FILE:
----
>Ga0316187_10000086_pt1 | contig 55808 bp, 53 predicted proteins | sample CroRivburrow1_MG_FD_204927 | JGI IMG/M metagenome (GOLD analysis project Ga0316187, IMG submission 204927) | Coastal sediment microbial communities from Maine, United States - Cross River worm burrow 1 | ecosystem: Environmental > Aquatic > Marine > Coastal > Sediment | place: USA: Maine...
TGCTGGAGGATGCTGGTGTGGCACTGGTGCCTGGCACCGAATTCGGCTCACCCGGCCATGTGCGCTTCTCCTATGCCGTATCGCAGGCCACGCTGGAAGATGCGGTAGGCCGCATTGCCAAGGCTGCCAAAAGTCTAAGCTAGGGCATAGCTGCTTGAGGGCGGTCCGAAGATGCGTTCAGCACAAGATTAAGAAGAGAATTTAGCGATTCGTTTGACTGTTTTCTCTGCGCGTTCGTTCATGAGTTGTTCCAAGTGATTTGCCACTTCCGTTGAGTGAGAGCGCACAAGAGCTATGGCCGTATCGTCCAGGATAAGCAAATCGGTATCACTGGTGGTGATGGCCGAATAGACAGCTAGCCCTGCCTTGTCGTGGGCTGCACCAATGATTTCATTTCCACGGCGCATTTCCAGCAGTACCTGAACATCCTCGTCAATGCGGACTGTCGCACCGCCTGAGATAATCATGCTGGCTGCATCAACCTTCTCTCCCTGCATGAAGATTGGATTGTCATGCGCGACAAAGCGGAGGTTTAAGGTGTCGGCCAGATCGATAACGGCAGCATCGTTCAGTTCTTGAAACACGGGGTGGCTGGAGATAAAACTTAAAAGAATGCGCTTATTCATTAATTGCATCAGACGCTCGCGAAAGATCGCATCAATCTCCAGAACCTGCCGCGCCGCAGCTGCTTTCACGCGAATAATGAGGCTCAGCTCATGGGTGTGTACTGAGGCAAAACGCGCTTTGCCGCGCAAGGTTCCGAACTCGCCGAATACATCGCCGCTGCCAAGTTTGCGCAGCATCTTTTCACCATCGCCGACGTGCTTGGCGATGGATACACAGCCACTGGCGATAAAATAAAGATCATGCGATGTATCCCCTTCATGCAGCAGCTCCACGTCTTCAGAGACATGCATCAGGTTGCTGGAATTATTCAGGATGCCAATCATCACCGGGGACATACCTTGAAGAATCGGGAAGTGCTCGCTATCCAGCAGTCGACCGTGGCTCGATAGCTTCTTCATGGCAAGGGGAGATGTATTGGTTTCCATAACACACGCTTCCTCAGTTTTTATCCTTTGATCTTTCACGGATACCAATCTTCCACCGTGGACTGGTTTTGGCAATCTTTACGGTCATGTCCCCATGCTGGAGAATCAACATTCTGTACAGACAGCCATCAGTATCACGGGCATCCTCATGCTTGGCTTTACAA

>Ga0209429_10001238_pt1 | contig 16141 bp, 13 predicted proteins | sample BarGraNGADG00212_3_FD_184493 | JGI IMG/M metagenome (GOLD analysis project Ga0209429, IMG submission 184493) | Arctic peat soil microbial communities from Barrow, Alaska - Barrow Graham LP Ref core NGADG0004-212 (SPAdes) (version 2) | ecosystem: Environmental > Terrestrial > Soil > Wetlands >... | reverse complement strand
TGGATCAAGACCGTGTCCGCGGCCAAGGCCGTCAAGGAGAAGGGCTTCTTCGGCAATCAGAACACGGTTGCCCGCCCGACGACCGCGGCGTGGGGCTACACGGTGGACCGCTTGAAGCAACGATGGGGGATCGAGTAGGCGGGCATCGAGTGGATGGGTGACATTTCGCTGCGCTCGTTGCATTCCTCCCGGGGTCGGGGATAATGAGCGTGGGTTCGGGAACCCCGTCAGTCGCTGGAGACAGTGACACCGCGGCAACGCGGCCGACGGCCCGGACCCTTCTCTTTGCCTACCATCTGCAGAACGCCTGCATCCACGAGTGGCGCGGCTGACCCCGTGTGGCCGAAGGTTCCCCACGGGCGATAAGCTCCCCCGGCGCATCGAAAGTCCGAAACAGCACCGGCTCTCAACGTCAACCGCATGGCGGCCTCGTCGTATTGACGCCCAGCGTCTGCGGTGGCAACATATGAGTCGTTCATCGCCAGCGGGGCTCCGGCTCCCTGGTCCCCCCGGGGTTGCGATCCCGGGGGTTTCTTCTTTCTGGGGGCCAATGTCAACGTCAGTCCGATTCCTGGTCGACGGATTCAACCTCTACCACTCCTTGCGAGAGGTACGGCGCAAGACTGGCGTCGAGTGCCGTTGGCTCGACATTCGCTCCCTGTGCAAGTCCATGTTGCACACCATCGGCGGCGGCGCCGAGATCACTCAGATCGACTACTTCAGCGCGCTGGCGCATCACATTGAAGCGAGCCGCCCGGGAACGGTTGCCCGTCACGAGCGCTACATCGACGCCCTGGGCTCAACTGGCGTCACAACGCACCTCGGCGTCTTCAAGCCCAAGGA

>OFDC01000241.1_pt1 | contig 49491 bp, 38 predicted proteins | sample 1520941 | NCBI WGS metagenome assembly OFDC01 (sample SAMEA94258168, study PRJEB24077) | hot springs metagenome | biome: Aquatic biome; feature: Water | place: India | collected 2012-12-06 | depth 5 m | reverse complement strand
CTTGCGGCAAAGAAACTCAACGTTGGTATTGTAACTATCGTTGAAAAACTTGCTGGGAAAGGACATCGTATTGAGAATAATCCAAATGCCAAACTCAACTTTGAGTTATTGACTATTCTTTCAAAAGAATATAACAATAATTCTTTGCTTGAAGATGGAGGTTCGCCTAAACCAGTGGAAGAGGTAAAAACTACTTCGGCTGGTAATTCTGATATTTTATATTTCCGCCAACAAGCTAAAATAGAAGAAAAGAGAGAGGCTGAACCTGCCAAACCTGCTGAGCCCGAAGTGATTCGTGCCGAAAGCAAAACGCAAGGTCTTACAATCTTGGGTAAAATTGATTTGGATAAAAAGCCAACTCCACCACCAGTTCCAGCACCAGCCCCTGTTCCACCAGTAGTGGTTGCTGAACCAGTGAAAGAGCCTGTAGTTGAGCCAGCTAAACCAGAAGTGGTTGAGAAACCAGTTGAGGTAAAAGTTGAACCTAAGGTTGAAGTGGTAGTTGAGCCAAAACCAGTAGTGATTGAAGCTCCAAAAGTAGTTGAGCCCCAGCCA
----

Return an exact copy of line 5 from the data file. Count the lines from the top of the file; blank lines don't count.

>OFDC01000241.1_pt1 | contig 49491 bp, 38 predicted proteins | sample 1520941 | NCBI WGS metagenome assembly OFDC01 (sample SAMEA94258168, study PRJEB24077) | hot springs metagenome | biome: Aquatic biome; feature: Water | place: India | collected 2012-12-06 | depth 5 m | reverse complement strand